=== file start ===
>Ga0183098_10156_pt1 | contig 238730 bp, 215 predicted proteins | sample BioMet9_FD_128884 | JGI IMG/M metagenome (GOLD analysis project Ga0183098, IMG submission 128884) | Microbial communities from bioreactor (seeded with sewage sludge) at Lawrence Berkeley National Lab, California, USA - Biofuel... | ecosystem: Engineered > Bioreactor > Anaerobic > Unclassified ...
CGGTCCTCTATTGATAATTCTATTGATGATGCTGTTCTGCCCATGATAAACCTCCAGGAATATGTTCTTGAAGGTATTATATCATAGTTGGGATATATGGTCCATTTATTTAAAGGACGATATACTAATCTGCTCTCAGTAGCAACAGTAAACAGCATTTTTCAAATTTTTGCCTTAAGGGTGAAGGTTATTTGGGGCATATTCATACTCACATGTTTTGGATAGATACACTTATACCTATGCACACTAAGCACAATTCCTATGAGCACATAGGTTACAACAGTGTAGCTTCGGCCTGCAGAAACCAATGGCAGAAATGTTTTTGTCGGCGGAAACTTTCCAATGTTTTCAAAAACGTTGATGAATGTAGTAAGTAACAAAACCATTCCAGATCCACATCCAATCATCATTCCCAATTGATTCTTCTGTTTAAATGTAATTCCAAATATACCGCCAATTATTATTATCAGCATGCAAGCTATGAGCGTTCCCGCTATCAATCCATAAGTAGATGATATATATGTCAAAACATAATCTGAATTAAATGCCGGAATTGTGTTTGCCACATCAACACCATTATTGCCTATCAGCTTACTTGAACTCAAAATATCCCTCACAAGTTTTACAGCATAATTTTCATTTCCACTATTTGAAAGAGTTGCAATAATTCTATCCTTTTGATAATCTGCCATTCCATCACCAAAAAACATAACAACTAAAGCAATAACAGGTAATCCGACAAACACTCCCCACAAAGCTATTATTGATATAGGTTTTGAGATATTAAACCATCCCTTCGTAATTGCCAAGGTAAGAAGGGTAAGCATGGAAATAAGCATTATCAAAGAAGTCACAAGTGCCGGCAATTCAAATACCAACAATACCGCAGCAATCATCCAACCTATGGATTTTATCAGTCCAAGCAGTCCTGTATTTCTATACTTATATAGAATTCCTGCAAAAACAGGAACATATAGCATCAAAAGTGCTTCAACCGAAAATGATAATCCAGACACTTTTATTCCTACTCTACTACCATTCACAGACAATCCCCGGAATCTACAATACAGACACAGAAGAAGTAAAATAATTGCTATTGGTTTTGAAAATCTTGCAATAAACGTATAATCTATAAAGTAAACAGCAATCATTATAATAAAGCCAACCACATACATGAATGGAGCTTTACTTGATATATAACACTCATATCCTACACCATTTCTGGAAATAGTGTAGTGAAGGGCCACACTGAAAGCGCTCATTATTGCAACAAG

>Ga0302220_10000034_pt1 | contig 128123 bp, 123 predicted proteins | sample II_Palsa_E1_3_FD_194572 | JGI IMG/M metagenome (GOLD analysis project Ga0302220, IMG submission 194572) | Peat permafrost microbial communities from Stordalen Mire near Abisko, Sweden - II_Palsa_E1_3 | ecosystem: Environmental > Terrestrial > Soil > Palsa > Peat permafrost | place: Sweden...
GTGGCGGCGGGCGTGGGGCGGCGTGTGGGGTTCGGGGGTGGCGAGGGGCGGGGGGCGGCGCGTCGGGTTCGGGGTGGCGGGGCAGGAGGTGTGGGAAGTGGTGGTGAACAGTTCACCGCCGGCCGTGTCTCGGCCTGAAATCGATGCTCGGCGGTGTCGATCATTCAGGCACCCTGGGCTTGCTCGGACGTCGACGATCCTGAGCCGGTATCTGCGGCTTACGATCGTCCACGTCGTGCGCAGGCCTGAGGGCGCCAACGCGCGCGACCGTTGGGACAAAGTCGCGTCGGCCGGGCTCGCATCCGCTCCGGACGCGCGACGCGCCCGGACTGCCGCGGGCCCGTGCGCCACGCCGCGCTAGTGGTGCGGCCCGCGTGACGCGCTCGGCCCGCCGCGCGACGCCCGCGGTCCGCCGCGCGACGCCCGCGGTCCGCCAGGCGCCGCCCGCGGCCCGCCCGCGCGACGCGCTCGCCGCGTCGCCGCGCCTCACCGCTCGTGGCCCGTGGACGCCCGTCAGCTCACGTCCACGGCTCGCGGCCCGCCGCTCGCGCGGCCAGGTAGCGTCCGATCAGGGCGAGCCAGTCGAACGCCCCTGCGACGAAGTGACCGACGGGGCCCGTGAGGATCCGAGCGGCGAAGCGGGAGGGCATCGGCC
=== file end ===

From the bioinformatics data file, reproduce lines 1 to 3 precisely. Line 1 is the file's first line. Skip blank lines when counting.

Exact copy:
>Ga0183098_10156_pt1 | contig 238730 bp, 215 predicted proteins | sample BioMet9_FD_128884 | JGI IMG/M metagenome (GOLD analysis project Ga0183098, IMG submission 128884) | Microbial communities from bioreactor (seeded with sewage sludge) at Lawrence Berkeley National Lab, California, USA - Biofuel... | ecosystem: Engineered > Bioreactor > Anaerobic > Unclassified ...
CGGTCCTCTATTGATAATTCTATTGATGATGCTGTTCTGCCCATGATAAACCTCCAGGAATATGTTCTTGAAGGTATTATATCATAGTTGGGATATATGGTCCATTTATTTAAAGGACGATATACTAATCTGCTCTCAGTAGCAACAGTAAACAGCATTTTTCAAATTTTTGCCTTAAGGGTGAAGGTTATTTGGGGCATATTCATACTCACATGTTTTGGATAGATACACTTATACCTATGCACACTAAGCACAATTCCTATGAGCACATAGGTTACAACAGTGTAGCTTCGGCCTGCAGAAACCAATGGCAGAAATGTTTTTGTCGGCGGAAACTTTCCAATGTTTTCAAAAACGTTGATGAATGTAGTAAGTAACAAAACCATTCCAGATCCACATCCAATCATCATTCCCAATTGATTCTTCTGTTTAAATGTAATTCCAAATATACCGCCAATTATTATTATCAGCATGCAAGCTATGAGCGTTCCCGCTATCAATCCATAAGTAGATGATATATATGTCAAAACATAATCTGAATTAAATGCCGGAATTGTGTTTGCCACATCAACACCATTATTGCCTATCAGCTTACTTGAACTCAAAATATCCCTCACAAGTTTTACAGCATAATTTTCATTTCCACTATTTGAAAGAGTTGCAATAATTCTATCCTTTTGATAATCTGCCATTCCATCACCAAAAAACATAACAACTAAAGCAATAACAGGTAATCCGACAAACACTCCCCACAAAGCTATTATTGATATAGGTTTTGAGATATTAAACCATCCCTTCGTAATTGCCAAGGTAAGAAGGGTAAGCATGGAAATAAGCATTATCAAAGAAGTCACAAGTGCCGGCAATTCAAATACCAACAATACCGCAGCAATCATCCAACCTATGGATTTTATCAGTCCAAGCAGTCCTGTATTTCTATACTTATATAGAATTCCTGCAAAAACAGGAACATATAGCATCAAAAGTGCTTCAACCGAAAATGATAATCCAGACACTTTTATTCCTACTCTACTACCATTCACAGACAATCCCCGGAATCTACAATACAGACACAGAAGAAGTAAAATAATTGCTATTGGTTTTGAAAATCTTGCAATAAACGTATAATCTATAAAGTAAACAGCAATCATTATAATAAAGCCAACCACATACATGAATGGAGCTTTACTTGATATATAACACTCATATCCTACACCATTTCTGGAAATAGTGTAGTGAAGGGCCACACTGAAAGCGCTCATTATTGCAACAAG

>Ga0302220_10000034_pt1 | contig 128123 bp, 123 predicted proteins | sample II_Palsa_E1_3_FD_194572 | JGI IMG/M metagenome (GOLD analysis project Ga0302220, IMG submission 194572) | Peat permafrost microbial communities from Stordalen Mire near Abisko, Sweden - II_Palsa_E1_3 | ecosystem: Environmental > Terrestrial > Soil > Palsa > Peat permafrost | place: Sweden...